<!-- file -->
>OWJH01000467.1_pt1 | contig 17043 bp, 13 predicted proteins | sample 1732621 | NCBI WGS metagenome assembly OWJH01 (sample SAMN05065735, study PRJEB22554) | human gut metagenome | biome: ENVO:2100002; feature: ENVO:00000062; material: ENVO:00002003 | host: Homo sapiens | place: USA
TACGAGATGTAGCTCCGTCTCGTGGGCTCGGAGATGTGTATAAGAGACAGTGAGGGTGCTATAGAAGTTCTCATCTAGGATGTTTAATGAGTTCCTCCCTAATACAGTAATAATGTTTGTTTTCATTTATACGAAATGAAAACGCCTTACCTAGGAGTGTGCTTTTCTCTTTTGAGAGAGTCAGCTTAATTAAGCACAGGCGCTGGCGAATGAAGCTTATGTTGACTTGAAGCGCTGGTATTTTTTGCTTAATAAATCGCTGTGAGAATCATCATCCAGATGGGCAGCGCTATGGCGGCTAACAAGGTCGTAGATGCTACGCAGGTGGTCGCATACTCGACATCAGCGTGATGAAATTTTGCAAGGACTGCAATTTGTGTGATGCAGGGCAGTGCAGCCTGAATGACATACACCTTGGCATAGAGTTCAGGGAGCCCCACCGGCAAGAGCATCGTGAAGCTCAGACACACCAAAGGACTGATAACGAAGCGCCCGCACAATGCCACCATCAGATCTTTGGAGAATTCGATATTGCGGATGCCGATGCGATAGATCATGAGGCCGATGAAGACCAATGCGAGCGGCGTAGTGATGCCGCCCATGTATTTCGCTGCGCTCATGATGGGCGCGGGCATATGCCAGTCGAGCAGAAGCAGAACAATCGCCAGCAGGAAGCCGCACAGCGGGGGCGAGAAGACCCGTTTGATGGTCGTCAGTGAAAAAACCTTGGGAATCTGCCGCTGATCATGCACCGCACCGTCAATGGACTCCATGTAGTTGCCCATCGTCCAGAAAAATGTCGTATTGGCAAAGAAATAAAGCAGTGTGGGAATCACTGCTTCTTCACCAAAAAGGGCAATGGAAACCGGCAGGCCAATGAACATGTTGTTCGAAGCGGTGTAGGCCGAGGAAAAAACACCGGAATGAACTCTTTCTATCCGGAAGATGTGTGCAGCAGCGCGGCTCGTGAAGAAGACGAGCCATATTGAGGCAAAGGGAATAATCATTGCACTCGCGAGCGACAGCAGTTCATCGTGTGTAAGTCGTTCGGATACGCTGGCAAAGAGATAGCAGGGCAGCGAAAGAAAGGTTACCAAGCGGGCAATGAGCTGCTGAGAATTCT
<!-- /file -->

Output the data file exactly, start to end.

>OWJH01000467.1_pt1 | contig 17043 bp, 13 predicted proteins | sample 1732621 | NCBI WGS metagenome assembly OWJH01 (sample SAMN05065735, study PRJEB22554) | human gut metagenome | biome: ENVO:2100002; feature: ENVO:00000062; material: ENVO:00002003 | host: Homo sapiens | place: USA
TACGAGATGTAGCTCCGTCTCGTGGGCTCGGAGATGTGTATAAGAGACAGTGAGGGTGCTATAGAAGTTCTCATCTAGGATGTTTAATGAGTTCCTCCCTAATACAGTAATAATGTTTGTTTTCATTTATACGAAATGAAAACGCCTTACCTAGGAGTGTGCTTTTCTCTTTTGAGAGAGTCAGCTTAATTAAGCACAGGCGCTGGCGAATGAAGCTTATGTTGACTTGAAGCGCTGGTATTTTTTGCTTAATAAATCGCTGTGAGAATCATCATCCAGATGGGCAGCGCTATGGCGGCTAACAAGGTCGTAGATGCTACGCAGGTGGTCGCATACTCGACATCAGCGTGATGAAATTTTGCAAGGACTGCAATTTGTGTGATGCAGGGCAGTGCAGCCTGAATGACATACACCTTGGCATAGAGTTCAGGGAGCCCCACCGGCAAGAGCATCGTGAAGCTCAGACACACCAAAGGACTGATAACGAAGCGCCCGCACAATGCCACCATCAGATCTTTGGAGAATTCGATATTGCGGATGCCGATGCGATAGATCATGAGGCCGATGAAGACCAATGCGAGCGGCGTAGTGATGCCGCCCATGTATTTCGCTGCGCTCATGATGGGCGCGGGCATATGCCAGTCGAGCAGAAGCAGAACAATCGCCAGCAGGAAGCCGCACAGCGGGGGCGAGAAGACCCGTTTGATGGTCGTCAGTGAAAAAACCTTGGGAATCTGCCGCTGATCATGCACCGCACCGTCAATGGACTCCATGTAGTTGCCCATCGTCCAGAAAAATGTCGTATTGGCAAAGAAATAAAGCAGTGTGGGAATCACTGCTTCTTCACCAAAAAGGGCAATGGAAACCGGCAGGCCAATGAACATGTTGTTCGAAGCGGTGTAGGCCGAGGAAAAAACACCGGAATGAACTCTTTCTATCCGGAAGATGTGTGCAGCAGCGCGGCTCGTGAAGAAGACGAGCCATATTGAGGCAAAGGGAATAATCATTGCACTCGCGAGCGACAGCAGTTCATCGTGTGTAAGTCGTTCGGATACGCTGGCAAAGAGATAGCAGGGCAGCGAAAGAAAGGTTACCAAGCGGGCAATGAGCTGCTGAGAATTCT